So basically, volunteer activities generally follow traditional gender roles. According to these figures, men tend to fill the more active, physical, traditionally “manly” roles while women tend to stick to the more nurturing, supportive, traditionally “feminine” ones. Not all that surprising actually. People choose to volunteer in whatever way is most meaningful to them (or at least they should). So if a man wants to coach or be a referee then by all means, he should do it.
Maybe men are drawn to coaching, etc. because they’re known quantities, something familiar for most men? The odd thing is that coaching and refereeing can be weekend devouring and/or daily activities. The time commitment for Bigs on the other hand is relatively minimal. If I remember correctly, I was only asked to hang out twice a month, for a couple of hours each time… anything beyond that was purely by choice. Whatever the reasons, it’s clear from the statistics that one-on-one mentoring, the type of experience being offered by Big Brothers Big Sisters, is something that far too many men are overlooking. It’s a shame too because the majority of boys waiting to be matched are enrolled because someone… usually a mother, wants them to have a positive male role model.
Speaking of mothers, women in my life (like my mother) were always very encouraging, supportive and in many ways respected me more for being a Big. Apparently I wasn’t the only Big Brother to have that experience because the folks at Big Brothers Big Sisters of Massachusetts Bay recently launched a campaign highlighting this very fact. The “Chicks Dig Bigs” campaign attempts to attract guys by noting that women tend to have more respect for a man who volunteers with kids.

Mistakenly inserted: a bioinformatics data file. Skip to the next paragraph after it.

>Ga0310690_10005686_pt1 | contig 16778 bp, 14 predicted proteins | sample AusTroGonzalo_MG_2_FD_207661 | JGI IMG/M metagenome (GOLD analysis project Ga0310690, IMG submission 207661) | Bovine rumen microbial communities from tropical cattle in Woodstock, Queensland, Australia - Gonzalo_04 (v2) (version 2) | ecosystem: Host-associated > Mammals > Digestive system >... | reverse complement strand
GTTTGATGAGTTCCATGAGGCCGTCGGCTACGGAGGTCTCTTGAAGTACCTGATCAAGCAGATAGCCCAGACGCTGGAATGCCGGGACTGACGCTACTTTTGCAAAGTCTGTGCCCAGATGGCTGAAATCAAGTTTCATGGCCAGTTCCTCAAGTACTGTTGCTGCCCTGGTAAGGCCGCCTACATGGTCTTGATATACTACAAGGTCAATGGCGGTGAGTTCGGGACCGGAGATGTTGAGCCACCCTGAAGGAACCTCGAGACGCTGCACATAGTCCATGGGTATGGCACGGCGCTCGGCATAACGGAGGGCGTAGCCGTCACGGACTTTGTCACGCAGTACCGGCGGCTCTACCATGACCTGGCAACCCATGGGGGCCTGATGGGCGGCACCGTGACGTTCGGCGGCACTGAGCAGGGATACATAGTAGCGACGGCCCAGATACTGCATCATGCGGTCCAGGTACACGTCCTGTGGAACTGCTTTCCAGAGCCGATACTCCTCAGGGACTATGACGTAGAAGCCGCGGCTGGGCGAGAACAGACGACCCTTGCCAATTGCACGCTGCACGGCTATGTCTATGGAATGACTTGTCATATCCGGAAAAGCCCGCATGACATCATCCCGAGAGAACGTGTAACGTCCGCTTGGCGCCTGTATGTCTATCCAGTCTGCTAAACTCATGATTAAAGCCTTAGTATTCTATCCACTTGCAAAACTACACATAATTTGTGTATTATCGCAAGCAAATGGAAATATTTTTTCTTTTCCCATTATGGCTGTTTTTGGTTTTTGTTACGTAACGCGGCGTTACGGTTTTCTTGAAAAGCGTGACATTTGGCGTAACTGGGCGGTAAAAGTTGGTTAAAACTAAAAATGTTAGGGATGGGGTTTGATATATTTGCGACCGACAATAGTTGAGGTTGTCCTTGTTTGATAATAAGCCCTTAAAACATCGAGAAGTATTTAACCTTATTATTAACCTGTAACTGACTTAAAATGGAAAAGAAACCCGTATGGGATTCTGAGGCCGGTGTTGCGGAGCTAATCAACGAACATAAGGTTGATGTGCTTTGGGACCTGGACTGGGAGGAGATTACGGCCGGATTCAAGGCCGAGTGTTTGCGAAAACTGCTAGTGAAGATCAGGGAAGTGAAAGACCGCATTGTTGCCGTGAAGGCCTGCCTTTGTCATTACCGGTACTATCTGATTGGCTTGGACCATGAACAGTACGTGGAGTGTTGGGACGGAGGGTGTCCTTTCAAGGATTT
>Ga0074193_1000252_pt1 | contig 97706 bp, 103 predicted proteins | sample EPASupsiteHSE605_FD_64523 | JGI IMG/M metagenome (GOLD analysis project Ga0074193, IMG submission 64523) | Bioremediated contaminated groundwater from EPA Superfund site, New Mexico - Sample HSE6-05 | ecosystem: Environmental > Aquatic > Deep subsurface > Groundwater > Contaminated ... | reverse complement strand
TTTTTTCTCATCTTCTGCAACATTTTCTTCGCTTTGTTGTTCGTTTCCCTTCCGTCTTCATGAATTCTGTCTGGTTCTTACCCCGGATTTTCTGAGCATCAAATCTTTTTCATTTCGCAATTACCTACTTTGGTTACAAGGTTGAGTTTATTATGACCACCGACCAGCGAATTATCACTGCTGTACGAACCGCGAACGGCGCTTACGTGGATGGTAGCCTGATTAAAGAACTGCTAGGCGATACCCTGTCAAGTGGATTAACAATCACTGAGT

Personally, I dislike the tag line. Particularly the use of the word “chicks.” But despite how it sounds, the organization is not actually saying “hey guys… being a Big will get you laid!” Instead they’re saying all women… mothers, grandmothers, sisters, etc., appreciate a man who volunteers with kids. So despite my reservations regarding the tag line, I fully support their efforts to redefine one-on-one mentoring as a masculine activity that earns respect. While the folks at Big Brothers Big Sisters work that angle, I’ll continue my work to deconstruct and rebuild societal definitions of masculinity so this isn’t an issue in the first damn place. Maybe together we can help change these skewed volunteering numbers and get more men interested in one-on-one mentoring.
If you’re like me, trying to redefine masculinity in more positive ways, then consider volunteering or at least encouraging other men in your life to sign up. Because if we want to create new, more open and less violent visions of masculinity, then we need to step it up and help guide the generations behind us. Even if you consider yourself to be just an ordinary guy trying to get by in this world, then you too can volunteer… Who knows, it just might gain you a bit more love and respect from the women in your life, now or in the future.
If you’re ready to volunteer, you can sign-up to be a Big Brother here